Pakistan, Kenya, South Sudan
Emergency Response to Locust Crisis

  • Locust swarms in Pakistan ©CWS JapanLocust swarms in Pakistan ©CWS Japan

1 April 2020(Press Release

On 30 March 2020, Japan Platform (JPF) decided to launch the emergency response program to regions in East Africa and South Asia affected by the desert locust outbreak, which is causing serious damages on agriculture and crops.

  • Since January 2020, Pakistan has experienced catastrophic damages on agriculture due to the infestation of desert locusts whose outbreak was also seen in Iran and India. Swarms of locusts have been found in a total of 985,230 hectares of agricultural land surveyed in the country*1. Control operations using pesticides have been carried out for about 300 thousand hectares of the surveyed area*1. However, since pesticides have adverse effects on people's health and crops need to be disposed of after being sprayed with pesticides, more and more farmers are losing their sources of income. The locusts entering breeding season is expected to cause further damages on the main agricultural production areas of the country.
  • Some countries in East Africa have experienced immense damages due to the outbreak of locusts infesting their farmlands and rangelands since December 2019. In one day, a one-square-kilometer swarm of locusts can consume the equivalent of food for 35,000 people*2. Especially in Kenya, where they are experiencing the heaviest pest crisis in over 70 years*2, locusts have already damaged 70,000 hectares of agropastoral land in northern and central parts of the country*3. In northern Kenya where they have had repeated droughts and floods in recent years, over 3 million people are already at risk of being highly food insecure, but this figure is expected to get even worse*3.
  • In South Sudan, where 6.5 million people or 55% of the population face severe acute food insecurity and other problems due to conflict-related political instability and natural disasters, this locust outbreak is expected to further threaten the nation and the livelihood of its people. International organizations have pointed out the need to act swiftly in order to prevent further deterioration of food insecurity and malnutrition among children*4.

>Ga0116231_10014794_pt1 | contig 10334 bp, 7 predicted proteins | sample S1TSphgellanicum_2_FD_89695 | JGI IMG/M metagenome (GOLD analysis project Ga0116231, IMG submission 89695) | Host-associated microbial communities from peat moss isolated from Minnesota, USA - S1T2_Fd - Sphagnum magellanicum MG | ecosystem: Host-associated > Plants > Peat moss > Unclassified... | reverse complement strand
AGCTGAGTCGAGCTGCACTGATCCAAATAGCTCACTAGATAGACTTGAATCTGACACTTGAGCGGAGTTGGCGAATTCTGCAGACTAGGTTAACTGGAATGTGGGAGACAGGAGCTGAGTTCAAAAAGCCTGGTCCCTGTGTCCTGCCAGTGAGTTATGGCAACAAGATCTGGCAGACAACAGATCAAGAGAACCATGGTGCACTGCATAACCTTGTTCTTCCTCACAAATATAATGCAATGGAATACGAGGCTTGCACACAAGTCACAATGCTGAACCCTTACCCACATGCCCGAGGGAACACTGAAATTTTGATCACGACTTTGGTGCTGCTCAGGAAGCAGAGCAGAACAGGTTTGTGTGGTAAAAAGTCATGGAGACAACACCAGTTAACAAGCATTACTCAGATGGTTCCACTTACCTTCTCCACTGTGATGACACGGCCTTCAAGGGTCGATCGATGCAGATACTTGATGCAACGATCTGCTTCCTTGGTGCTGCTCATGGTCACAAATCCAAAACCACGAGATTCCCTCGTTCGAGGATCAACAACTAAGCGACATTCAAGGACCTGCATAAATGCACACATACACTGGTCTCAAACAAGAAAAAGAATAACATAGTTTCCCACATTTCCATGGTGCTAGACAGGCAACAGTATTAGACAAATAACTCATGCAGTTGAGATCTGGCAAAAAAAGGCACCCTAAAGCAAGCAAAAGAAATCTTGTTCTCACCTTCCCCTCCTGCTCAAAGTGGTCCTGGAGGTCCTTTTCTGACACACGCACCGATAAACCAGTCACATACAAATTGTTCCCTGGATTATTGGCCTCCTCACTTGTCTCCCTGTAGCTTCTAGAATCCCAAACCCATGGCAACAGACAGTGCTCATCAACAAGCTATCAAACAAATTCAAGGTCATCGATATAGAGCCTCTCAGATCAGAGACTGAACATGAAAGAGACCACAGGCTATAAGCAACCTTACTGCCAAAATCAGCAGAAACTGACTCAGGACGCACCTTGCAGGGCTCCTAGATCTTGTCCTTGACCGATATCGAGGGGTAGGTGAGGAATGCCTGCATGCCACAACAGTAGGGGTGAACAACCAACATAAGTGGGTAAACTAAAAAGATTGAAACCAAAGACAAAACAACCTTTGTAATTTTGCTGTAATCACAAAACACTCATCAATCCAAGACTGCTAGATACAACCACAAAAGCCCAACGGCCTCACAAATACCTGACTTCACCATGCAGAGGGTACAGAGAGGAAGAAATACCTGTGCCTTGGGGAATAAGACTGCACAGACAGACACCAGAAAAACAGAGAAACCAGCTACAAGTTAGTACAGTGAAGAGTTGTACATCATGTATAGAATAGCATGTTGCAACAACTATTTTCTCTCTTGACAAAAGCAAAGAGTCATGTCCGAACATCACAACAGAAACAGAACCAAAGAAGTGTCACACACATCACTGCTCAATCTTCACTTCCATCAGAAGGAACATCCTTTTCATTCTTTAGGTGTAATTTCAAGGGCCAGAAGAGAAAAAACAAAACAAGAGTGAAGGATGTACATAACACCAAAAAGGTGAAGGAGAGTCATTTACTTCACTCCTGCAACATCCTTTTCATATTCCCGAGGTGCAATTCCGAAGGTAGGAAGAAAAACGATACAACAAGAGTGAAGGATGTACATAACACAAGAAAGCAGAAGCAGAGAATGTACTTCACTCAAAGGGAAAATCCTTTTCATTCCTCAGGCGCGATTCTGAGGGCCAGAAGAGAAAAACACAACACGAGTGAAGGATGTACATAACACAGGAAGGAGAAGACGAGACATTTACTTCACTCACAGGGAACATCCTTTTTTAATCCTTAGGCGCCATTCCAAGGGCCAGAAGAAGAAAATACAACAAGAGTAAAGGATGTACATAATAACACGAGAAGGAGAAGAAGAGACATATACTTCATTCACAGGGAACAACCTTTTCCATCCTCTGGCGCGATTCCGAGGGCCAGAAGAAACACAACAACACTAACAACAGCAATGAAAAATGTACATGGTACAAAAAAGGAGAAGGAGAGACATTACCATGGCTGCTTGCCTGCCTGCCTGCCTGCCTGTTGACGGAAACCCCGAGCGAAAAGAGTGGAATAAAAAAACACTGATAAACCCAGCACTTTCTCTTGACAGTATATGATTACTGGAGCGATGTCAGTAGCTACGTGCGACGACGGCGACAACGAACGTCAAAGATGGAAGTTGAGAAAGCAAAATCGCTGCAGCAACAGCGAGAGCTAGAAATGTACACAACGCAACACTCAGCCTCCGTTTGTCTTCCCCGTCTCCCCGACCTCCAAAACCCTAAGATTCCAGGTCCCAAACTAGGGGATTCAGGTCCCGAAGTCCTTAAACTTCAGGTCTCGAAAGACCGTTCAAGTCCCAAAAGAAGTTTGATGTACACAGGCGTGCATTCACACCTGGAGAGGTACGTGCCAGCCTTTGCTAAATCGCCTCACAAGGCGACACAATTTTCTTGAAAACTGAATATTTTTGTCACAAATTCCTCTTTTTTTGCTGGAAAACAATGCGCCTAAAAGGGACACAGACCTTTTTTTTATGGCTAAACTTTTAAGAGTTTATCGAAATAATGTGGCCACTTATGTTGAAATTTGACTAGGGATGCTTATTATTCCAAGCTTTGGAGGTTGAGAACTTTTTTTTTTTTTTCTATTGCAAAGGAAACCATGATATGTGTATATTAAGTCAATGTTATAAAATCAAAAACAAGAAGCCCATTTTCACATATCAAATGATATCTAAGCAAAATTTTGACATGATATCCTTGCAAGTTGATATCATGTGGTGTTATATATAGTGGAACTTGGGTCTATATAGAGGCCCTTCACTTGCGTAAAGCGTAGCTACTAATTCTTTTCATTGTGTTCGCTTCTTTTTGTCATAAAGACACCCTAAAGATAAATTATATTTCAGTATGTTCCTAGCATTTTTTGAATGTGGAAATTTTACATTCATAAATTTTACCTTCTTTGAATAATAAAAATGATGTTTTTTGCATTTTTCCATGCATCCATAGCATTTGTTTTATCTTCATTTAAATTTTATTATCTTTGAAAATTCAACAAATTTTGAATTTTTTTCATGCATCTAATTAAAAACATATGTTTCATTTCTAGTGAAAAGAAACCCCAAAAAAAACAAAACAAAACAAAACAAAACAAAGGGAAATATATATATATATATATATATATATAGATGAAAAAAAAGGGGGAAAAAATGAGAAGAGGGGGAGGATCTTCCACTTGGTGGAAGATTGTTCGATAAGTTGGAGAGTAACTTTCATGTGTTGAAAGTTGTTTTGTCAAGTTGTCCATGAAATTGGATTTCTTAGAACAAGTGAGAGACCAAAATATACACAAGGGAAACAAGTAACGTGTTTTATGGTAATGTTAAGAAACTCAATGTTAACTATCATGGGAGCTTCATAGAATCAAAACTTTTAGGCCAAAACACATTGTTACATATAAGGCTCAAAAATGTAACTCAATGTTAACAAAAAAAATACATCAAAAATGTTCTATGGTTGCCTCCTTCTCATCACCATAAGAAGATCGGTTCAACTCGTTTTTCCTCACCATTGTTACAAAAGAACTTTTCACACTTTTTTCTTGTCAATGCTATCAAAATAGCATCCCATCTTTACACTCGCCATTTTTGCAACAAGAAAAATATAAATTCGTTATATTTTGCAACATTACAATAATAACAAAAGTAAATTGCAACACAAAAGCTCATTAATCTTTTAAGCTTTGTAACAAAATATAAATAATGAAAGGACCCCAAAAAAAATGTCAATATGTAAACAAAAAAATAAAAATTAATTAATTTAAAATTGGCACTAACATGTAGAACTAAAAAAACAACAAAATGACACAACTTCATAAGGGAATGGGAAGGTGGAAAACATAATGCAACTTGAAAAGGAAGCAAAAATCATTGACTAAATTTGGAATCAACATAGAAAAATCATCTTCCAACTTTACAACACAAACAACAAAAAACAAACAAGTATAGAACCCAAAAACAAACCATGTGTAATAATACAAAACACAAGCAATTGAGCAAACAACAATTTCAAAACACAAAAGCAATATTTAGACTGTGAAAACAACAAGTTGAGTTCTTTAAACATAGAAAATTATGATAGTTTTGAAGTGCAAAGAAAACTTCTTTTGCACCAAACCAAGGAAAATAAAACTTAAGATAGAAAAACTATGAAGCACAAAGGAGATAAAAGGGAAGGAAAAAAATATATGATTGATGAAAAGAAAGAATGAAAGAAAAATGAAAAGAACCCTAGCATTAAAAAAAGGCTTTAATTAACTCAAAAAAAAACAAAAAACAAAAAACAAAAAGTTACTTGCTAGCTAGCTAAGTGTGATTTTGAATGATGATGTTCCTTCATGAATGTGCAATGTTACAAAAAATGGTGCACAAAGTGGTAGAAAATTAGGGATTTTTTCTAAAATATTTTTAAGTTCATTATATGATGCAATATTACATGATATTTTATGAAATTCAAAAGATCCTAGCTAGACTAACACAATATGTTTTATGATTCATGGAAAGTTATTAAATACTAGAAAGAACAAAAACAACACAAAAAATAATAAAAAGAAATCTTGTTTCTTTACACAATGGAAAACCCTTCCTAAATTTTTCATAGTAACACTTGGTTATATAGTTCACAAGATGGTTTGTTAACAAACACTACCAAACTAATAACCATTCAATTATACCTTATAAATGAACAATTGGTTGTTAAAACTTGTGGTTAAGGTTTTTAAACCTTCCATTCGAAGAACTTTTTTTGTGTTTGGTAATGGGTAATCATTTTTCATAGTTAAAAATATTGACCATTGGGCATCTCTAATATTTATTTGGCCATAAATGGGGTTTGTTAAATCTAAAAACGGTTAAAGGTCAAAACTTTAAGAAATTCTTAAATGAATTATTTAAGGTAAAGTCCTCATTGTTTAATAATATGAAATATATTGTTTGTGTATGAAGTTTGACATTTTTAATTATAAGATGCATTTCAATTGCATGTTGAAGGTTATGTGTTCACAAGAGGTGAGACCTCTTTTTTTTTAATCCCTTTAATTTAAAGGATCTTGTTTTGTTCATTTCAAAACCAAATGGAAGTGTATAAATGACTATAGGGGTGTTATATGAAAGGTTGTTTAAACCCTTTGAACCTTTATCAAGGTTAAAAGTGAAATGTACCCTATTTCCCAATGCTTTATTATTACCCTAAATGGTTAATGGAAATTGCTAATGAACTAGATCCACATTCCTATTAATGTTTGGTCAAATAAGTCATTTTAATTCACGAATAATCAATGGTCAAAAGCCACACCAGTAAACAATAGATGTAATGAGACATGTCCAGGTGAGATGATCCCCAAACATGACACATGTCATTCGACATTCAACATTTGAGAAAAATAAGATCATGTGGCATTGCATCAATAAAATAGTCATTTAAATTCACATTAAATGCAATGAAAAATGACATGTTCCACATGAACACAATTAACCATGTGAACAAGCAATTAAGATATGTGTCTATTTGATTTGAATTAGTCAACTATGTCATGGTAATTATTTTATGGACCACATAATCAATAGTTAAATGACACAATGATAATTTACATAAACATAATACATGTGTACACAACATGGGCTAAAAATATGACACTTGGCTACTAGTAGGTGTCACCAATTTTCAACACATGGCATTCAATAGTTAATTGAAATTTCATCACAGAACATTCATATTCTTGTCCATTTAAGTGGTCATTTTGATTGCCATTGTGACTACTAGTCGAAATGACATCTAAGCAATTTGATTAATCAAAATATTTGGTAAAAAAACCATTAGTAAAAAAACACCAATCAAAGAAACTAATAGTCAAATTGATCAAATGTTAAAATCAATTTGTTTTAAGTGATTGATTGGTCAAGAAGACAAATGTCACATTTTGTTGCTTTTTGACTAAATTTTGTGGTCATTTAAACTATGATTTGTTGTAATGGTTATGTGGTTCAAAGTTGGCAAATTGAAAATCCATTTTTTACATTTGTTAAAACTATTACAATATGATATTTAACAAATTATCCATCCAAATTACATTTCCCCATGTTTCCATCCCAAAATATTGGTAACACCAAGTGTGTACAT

• At JPF, we have taken into account the severity of damages caused by the locust outbreak in the agricultural nations of Pakistan and Kenya, the critical impact on their economy, and the food insecurity being exacerbated by this crisis in the already vulnerable nation of South Sudan, and have determined to implement assistance projects in partnership with our member NGOs. Activities will include distributions of seeds and seedlings, provision of pesticides, support for farmers and agricultural communities, and relevant trainings for those affected by this crisis.
  • Due to the limitations imposed on international and local travel as a result of the spread of the novel coronavirus, these projects will be implemented by local partner organizations as a general rule.

JPF will coordinate with local government and our member NGOs to provide assistance that meet the needs of people in the local communities. Updates on this program will be posted regularly on JPF website and on our Facebook page.

Desert Locust Infestation Map
Desert Locust Infestation Map *5

※1:FAO, Locust situation in Pakistan ( Feb, 2020) - National Emergency, 27 February 2020.
※2:ACTED, Kenya: Desert Locust Outbreak Rapid Needs Assessment, 12 February 2020
※3:FAO, Desert Locusts ground surveillance intensified, 13 February 2020.
※4:FAO, South Sudan-Situation report March 2020, March 2020
※5:FAO,, 16 March 2020.

Program Overview

Term 1 April 2020 - 30 November 2020
Budget 230 million yen (Government Subsidies)
Locations Pakistan, Kenya, South Sudan
Content Food distribution, seeds and seedlings distribution, pesticide provision, support for farmers and agricultural communities, implementation of relevant trainings, etc.
Organizations (Expected) CWS Japan, JEN, Peace Winds Japan (PWJ), etc.